There are over 20 different certifications in Europe alone and dozens more across Asia Pacific and the US, all with varying definitions of ‘Organic’ and ‘Natural’. For example, to carry the USDA ‘Certified Organic’ seal, products must contain at least 95% organic ingredients (excluding water) and no synthetic preservatives. COSMOS, the leading European organic certifier, also requires a minimum of 95% organic ingredients, but only 20% of the total weight of the product must be organic – the rest can be water – and up to 5% synthetic content is allowed.
For a product to carry a ‘Made With Organic Ingredients’ seal, different certifiers require anywhere between 10% and 70% minimum organic ingredients. A number of petrochemical and synthetic ingredients may also be used during processing or in the final product under some certifications.
‘Natural’ product certifications also have a confusing and diverse set of standards and requirements. German certifier BDIH requires botanical ingredients to be used “where possible” and allows the use of some synthetic preservatives. To hold the United Sates NPA seal of approval, products must contain at least 95% natural ingredients and no synthetic dyes or perfumes. It’s also important to remember that natural and organic are not interchangeable terms. Often, natural ingredients are grown with synthetic fertilisers and pesticides or they are “nature identical”, meaning they are identical to chemicals that occur in nature but are created synthetically in labs instead. The differing and often contradictory standards, certifiers and levels of certification create a confusing shopping maze for consumers to navigate through. The reasons people choose organic food over non-organic – for personal and environmental health, sustainability and social awareness – are the same that come into consideration when purchasing an organic moisturiser or shampoo. But, unlike food, these values are often not guaranteed by buying a certified product.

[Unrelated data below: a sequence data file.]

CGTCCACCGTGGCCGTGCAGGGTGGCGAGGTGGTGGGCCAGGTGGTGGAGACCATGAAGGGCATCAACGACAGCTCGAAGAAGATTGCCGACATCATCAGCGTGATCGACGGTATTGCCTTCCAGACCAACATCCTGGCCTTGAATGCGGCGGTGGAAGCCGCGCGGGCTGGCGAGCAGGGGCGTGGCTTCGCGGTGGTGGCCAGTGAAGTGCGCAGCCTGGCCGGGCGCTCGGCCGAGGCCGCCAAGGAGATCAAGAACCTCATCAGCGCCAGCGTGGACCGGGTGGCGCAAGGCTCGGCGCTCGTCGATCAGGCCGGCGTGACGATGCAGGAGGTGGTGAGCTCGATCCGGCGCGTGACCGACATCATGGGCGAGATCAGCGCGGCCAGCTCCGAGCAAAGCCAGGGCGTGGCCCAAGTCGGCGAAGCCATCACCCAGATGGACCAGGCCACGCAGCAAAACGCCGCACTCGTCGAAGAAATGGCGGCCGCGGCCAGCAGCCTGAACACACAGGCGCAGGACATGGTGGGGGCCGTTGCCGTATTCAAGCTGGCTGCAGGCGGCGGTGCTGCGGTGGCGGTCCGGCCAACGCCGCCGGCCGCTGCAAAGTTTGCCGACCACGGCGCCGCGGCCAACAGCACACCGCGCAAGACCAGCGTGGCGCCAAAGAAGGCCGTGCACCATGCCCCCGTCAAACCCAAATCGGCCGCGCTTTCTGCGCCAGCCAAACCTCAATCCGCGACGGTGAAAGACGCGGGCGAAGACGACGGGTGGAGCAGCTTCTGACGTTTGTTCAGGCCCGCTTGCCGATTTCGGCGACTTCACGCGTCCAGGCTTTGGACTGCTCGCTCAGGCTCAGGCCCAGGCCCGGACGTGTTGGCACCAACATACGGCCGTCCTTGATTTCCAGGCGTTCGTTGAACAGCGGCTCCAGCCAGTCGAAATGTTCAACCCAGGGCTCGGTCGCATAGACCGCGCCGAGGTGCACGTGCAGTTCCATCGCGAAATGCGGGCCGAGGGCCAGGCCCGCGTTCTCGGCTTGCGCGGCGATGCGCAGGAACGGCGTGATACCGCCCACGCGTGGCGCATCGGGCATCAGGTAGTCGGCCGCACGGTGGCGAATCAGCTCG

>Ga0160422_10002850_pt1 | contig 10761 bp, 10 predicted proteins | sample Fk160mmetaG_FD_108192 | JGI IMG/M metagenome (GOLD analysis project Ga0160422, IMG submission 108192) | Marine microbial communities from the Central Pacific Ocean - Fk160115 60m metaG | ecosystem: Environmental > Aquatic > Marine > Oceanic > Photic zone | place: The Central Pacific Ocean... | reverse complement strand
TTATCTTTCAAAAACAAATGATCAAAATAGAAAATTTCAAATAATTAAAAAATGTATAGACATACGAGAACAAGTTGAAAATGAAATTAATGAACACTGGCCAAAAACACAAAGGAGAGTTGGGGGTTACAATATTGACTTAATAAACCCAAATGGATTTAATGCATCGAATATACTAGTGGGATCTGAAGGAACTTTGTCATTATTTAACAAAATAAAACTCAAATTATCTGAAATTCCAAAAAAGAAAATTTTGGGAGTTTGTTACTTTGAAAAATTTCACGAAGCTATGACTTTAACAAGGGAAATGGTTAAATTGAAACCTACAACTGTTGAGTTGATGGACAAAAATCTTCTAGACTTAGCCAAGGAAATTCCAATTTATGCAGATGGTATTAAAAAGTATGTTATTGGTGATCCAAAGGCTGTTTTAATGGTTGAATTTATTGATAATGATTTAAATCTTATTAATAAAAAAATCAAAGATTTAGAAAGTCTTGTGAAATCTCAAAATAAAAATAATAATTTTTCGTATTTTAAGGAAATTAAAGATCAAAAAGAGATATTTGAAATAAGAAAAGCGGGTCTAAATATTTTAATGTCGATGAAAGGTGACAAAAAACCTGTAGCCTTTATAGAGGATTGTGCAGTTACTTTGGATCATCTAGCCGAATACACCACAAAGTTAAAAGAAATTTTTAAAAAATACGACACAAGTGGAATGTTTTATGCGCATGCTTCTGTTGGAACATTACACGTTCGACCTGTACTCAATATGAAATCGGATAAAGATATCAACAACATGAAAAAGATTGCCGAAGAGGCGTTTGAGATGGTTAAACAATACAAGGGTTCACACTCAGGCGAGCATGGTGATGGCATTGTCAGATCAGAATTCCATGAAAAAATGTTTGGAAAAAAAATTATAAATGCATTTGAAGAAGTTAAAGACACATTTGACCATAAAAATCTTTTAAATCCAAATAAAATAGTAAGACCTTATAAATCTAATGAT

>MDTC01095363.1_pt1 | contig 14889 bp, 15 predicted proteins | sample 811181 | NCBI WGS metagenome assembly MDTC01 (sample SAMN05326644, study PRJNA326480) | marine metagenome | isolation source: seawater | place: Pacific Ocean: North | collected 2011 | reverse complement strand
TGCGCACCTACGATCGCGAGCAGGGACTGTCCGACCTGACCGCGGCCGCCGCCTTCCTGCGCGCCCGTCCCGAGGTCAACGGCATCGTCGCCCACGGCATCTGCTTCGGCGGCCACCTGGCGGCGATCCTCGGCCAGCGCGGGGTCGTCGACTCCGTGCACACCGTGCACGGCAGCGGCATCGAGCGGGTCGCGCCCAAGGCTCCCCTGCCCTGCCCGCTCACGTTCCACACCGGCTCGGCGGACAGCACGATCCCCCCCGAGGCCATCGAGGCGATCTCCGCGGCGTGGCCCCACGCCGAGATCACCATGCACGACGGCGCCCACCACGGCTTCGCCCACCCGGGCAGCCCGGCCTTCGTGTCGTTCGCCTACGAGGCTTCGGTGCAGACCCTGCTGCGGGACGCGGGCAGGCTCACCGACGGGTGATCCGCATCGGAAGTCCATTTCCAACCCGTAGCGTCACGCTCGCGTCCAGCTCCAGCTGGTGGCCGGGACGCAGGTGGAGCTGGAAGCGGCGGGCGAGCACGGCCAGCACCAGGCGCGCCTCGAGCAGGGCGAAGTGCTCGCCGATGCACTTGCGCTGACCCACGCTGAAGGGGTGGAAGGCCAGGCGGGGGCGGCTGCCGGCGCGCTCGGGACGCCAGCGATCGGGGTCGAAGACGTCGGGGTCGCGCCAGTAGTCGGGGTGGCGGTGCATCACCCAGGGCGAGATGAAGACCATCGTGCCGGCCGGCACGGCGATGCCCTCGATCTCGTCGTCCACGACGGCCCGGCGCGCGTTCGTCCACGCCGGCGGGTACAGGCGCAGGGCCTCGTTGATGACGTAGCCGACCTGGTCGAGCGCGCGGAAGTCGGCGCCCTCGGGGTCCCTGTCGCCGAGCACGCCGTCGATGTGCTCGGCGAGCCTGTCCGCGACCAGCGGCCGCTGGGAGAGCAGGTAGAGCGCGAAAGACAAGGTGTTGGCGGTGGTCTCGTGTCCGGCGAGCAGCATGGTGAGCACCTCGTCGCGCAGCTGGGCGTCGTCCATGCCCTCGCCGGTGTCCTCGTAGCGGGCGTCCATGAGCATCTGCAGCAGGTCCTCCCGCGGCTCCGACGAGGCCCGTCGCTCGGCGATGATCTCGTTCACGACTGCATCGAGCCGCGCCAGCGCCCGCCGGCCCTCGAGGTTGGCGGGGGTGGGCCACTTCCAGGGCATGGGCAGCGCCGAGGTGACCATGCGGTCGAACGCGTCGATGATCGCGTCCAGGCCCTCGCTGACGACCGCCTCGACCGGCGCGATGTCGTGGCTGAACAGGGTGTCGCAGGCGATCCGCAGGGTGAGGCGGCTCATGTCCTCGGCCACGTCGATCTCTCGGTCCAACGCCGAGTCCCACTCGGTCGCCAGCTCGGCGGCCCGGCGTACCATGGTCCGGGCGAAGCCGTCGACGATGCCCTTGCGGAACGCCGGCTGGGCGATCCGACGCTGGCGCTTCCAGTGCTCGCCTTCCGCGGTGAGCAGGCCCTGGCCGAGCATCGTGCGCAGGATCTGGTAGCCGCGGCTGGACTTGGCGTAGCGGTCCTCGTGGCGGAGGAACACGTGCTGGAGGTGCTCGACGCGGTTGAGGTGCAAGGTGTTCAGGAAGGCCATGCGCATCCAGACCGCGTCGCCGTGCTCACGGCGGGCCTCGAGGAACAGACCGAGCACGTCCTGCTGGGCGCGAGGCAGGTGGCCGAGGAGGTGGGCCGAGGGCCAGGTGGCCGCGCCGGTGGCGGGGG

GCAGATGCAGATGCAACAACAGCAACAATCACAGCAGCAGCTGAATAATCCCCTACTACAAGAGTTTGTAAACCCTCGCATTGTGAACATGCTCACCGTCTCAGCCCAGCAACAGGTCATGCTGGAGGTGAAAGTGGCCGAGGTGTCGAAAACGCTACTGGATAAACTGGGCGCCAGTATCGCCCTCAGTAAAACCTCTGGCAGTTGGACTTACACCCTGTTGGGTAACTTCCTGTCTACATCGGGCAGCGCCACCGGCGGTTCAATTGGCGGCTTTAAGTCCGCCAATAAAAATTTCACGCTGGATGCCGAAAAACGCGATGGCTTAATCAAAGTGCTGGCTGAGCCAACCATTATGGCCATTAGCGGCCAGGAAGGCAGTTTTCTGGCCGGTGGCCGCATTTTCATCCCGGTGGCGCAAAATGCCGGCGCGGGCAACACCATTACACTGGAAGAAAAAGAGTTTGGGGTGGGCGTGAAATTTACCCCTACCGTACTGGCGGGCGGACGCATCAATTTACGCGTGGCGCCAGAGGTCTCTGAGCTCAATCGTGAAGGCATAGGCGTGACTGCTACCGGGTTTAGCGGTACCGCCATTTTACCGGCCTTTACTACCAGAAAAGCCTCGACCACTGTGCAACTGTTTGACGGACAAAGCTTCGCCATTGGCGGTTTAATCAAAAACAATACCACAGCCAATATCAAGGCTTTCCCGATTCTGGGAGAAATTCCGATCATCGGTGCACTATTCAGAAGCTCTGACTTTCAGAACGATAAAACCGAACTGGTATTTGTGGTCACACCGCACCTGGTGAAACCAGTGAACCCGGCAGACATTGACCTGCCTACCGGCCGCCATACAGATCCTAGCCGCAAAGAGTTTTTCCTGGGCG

Consumers shouldn’t require a degree in chemistry or need to spend countless hours researching the regulations and requirements of the myriad of certifiers in order to make an informed choice about their face wash.
Obviously, the need for an international set of standards for organic and natural products, and legal definitions and requirements for the use of these terms, is paramount to ensure consumers know what they are buying, prevent greenwashing and to keep the ethos behind all things organic and natural intact. A global standard would also surely help progress green chemistry innovations and the development of more natural alternatives to the synthetic ingredients that the cosmetic industry relies so heavily on today. Many groups – including some within the cosmetic industry – have spoken out about the need for an international regulatory body, but until one is formed, the responsibility for checking the credentials of a product lies solely on the consumer.
A few key things to look out for when choosing a certified organic or natural product:
• Percentage of organic or naturally derived ingredients – the higher the better.
• Is water counted as an organic ingredient? If yes, you are likely paying a premium price for a product that is mostly just plain old water.
• Are there sulfates, parabens, or petrochemicals? These synthetic ingredients pose a hazard to human health and the environment.
Adelle Rodda is a science writer and (excellent) hairstylist. Read more by Adelle here, on Always Sometimes Anytime.